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Topic: textbooks
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Bob Hayden

Posts: 2,384
Registered: 12/6/04
Posted: Apr 25, 1996 11:28 AM
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Here are some notes on textbooks from George Cobb, one of the
directors of the STATS (Statistical Thinking and Teaching Statistics)
Project which retrained college mathematics teachers to teach statistics.

> I'm not familiar with all the books on your list, but here are a few
> thoughts that I hope will be of some use.
> It may speed your reviewing process to decide how much time, if any,
> you want your students to spend learning and using statistical methods,
> as opposed to statistical ideas that can be learned without spending time
> on the methods. The book by Jessica Utts (a lovely book, I think,
> although I haven't taught from it) and the more established and also lovely
> book "Statistics: Concepts and Controversies" by David Moore would both
> be suitable for a course of the sort that a colleague at Swarthmore
> teaches called "Statistical Thinking." He also teaches a course called
> "Statistical Methods," for which he has used Moore and McCabe, and for
> which many of the other books on your list might work. I personally
> prefer Moore's Basic "Practice of Statistics" to the book David Moore
> wrote with McCabe, because I find it easier to read and follow.
> I would urge you to choose a book written by someone highly regarded as
> a statistician: Andy Siegel, David Moore, Jessica Utts, Bob Wardrop, ...
> Bob Hayden can tell you more about Siegel's book than I, but here are
> some thoughts about Moore's and Wardrop's books. David Moore's is the
> best of the intro books that sell well, and the best-selling of the
> really good books available. It is an excellent, thoughtful well
> crafted book. Bob Wardrop's book is also excellent, but is much less
> well known, in part because it follows an unconventional organization:
> He starts with Yes/No data, and only does continuous data comparatively
> late in the book. The big advantage he gets in return is that his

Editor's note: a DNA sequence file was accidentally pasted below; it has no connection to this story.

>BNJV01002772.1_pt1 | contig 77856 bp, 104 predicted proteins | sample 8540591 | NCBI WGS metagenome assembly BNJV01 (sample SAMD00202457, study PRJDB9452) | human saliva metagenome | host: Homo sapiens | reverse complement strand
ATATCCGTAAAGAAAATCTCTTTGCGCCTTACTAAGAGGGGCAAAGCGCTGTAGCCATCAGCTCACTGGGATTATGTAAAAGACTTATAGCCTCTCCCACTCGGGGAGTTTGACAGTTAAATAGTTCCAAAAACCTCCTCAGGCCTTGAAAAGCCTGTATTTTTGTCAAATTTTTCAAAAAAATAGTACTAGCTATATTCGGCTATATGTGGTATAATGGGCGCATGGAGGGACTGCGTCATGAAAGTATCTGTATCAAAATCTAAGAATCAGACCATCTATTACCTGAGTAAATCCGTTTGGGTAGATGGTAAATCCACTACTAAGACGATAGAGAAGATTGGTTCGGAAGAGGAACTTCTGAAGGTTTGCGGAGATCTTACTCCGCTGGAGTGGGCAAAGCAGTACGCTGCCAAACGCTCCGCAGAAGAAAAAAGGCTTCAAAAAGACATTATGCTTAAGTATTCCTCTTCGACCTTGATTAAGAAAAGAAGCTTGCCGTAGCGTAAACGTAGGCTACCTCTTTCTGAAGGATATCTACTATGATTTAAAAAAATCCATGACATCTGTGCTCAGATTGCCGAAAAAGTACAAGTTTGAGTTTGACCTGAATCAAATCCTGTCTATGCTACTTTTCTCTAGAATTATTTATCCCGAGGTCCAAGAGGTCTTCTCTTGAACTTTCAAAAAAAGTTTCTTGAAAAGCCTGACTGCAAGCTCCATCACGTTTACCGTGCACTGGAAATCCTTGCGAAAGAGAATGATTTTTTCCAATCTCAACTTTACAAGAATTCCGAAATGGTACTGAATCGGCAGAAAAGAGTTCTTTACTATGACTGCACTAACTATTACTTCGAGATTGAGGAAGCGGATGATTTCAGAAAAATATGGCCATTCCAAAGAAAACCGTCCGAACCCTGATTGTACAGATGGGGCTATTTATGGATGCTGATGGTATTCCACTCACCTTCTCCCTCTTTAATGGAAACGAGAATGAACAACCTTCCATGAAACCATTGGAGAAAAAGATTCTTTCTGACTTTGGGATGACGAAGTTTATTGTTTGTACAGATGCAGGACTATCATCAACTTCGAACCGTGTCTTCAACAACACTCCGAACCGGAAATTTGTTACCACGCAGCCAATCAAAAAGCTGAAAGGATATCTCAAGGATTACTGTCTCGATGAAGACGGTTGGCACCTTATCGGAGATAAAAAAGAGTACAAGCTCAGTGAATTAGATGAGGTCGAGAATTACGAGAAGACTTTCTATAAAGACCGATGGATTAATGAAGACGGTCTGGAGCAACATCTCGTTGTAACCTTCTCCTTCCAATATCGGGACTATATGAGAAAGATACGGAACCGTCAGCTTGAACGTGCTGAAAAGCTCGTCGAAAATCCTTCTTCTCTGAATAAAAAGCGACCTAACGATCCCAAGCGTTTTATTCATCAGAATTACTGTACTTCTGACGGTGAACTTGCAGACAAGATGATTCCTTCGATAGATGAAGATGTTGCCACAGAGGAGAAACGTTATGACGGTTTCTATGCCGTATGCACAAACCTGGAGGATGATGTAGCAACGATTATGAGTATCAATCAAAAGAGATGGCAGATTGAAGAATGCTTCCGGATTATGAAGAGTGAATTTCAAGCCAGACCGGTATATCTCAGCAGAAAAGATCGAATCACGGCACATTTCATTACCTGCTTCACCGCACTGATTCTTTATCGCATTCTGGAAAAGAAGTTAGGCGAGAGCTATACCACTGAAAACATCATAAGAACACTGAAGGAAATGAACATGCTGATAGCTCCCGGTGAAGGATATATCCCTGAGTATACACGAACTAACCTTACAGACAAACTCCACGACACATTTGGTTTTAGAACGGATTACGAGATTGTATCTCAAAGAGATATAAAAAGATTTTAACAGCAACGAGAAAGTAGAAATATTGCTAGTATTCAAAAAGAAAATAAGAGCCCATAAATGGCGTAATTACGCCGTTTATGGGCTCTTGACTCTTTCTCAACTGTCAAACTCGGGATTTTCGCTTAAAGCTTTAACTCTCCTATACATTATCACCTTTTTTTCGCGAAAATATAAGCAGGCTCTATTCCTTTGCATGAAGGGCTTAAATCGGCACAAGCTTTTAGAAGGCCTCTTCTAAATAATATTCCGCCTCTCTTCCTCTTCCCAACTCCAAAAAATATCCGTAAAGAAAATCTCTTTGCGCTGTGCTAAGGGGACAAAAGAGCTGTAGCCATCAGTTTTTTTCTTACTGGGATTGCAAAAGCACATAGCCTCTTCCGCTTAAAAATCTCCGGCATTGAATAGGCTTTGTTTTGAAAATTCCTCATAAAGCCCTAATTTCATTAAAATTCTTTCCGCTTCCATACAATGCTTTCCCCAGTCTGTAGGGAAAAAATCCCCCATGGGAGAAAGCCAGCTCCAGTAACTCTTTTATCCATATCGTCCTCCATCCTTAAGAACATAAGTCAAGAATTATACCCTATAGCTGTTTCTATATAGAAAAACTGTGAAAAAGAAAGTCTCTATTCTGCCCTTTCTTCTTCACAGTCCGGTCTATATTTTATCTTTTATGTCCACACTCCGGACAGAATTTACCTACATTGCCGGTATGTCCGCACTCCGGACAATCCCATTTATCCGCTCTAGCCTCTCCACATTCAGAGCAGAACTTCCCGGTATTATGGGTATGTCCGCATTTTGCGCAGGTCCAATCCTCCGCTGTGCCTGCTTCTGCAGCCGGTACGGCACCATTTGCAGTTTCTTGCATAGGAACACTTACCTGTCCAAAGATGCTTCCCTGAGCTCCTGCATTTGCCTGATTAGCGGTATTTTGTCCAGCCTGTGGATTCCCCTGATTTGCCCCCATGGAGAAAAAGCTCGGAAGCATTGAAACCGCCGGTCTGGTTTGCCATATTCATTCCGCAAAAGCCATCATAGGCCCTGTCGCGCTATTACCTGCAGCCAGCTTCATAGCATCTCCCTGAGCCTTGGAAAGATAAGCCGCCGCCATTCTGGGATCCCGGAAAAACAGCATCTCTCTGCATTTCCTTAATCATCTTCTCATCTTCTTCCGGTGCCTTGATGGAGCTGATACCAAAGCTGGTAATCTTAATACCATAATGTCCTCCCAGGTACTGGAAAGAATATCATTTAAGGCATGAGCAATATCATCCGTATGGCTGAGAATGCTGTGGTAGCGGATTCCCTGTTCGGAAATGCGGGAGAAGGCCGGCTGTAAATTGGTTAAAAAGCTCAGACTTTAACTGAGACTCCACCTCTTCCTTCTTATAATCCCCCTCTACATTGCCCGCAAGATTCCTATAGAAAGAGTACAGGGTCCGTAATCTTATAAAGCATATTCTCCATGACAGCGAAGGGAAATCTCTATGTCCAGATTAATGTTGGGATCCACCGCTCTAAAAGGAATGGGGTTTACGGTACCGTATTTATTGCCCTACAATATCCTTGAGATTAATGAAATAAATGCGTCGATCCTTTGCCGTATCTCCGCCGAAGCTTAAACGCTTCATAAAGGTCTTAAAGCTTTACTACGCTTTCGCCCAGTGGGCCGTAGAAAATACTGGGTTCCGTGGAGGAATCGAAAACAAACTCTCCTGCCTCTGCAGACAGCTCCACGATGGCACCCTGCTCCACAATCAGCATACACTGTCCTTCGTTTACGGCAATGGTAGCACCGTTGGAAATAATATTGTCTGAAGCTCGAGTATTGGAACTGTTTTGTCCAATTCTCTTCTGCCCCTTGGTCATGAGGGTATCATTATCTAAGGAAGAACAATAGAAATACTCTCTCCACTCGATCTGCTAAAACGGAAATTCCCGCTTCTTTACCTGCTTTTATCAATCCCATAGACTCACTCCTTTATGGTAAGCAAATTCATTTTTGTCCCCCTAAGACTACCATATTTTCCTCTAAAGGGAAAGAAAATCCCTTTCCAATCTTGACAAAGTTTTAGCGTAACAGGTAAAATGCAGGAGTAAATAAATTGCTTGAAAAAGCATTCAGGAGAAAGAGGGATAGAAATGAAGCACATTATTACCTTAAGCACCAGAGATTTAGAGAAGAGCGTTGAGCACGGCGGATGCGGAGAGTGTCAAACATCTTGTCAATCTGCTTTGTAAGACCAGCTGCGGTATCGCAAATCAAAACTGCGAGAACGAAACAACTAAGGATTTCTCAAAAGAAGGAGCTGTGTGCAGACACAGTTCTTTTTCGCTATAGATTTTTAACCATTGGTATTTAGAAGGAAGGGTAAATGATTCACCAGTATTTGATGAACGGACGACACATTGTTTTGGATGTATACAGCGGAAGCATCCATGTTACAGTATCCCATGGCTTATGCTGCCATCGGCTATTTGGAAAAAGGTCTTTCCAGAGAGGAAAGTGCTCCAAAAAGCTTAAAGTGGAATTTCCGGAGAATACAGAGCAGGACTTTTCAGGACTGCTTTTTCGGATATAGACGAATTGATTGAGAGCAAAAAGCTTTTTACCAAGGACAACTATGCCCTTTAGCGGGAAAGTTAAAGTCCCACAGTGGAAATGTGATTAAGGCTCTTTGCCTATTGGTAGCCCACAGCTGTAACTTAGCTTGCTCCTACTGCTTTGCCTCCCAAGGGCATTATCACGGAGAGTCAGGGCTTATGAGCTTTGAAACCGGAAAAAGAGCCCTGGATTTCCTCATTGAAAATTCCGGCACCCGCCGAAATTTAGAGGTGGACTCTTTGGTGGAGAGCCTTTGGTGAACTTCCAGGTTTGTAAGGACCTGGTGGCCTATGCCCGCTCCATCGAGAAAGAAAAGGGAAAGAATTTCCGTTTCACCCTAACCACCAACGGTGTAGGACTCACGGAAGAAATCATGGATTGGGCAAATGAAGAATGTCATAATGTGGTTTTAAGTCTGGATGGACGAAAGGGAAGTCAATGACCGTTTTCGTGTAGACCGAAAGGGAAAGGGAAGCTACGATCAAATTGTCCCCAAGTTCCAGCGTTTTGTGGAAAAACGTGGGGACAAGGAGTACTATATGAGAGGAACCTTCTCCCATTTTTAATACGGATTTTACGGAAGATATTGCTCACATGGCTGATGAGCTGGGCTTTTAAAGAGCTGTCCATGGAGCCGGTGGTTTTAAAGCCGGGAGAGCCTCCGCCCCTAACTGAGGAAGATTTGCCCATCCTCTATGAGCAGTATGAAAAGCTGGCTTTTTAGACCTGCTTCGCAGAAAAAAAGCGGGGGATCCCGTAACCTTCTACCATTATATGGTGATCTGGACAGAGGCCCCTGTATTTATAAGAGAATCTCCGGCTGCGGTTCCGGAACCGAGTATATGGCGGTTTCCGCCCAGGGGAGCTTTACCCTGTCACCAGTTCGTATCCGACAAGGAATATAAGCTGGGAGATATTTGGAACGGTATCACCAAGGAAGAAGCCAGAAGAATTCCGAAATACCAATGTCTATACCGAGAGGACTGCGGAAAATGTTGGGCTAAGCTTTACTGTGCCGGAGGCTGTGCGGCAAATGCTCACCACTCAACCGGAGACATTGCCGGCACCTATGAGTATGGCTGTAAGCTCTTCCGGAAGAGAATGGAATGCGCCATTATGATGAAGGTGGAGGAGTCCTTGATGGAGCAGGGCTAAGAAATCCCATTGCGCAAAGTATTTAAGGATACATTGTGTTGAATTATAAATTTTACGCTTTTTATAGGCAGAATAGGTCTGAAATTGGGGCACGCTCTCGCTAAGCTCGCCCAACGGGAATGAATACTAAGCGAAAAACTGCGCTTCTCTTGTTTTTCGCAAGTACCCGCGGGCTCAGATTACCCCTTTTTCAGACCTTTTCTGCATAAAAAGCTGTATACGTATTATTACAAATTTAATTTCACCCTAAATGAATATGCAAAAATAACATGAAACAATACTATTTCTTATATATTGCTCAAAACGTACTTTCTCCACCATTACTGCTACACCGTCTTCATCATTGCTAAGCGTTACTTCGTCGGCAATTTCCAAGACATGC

> students know enough after the first week or two to design their own
> completely randomized experiments, and know enough a week or two after
> that to test a null hypothesis using the results of their own data
> collection.
> Finally, a couple of other truly distinctive books you might consider.
> Activity Based Statistics, by Dick Scheaffer, Jeff Witmer (both
> presenters at some of the other STATS workshops), Ann Watkins
> (site manager of one of the workshops, and a member of the STATS steering
> committee), and Mrdulla Gnandesikan, published by Springer, is a
> collection of class-tested activities for teaching the intro course.
> Many STATS-related folks, including Don Bentley, were members of the
> advisory group for this project.
> Workshop Statistics: Discovery with Data, by Allan Rossman, was designed
> for teaching the introductory course using the "workshop approach," where
> the teacher does very little lecturing, and instead helps students
> develop the material on in small groups. Rossman was a presenter at a
> STATS workshop last year, and is director of a new series of workshops in
> statistics that are taking over where STATS left off. (This one is also
> published by Springer.)
> George
> George W. Cobb
> Mount Holyoke College
> South Hadley, MA 01075
> 413-538-2401


| | Robert W. Hayden
| | Department of Mathematics
/ | Plymouth State College
| | Plymouth, New Hampshire 03264 USA
| * | Rural Route 1, Box 10
/ | Ashland, NH 03217-9702
| ) (603) 968-9914 (home)
fax (603) 535-2943 (work)

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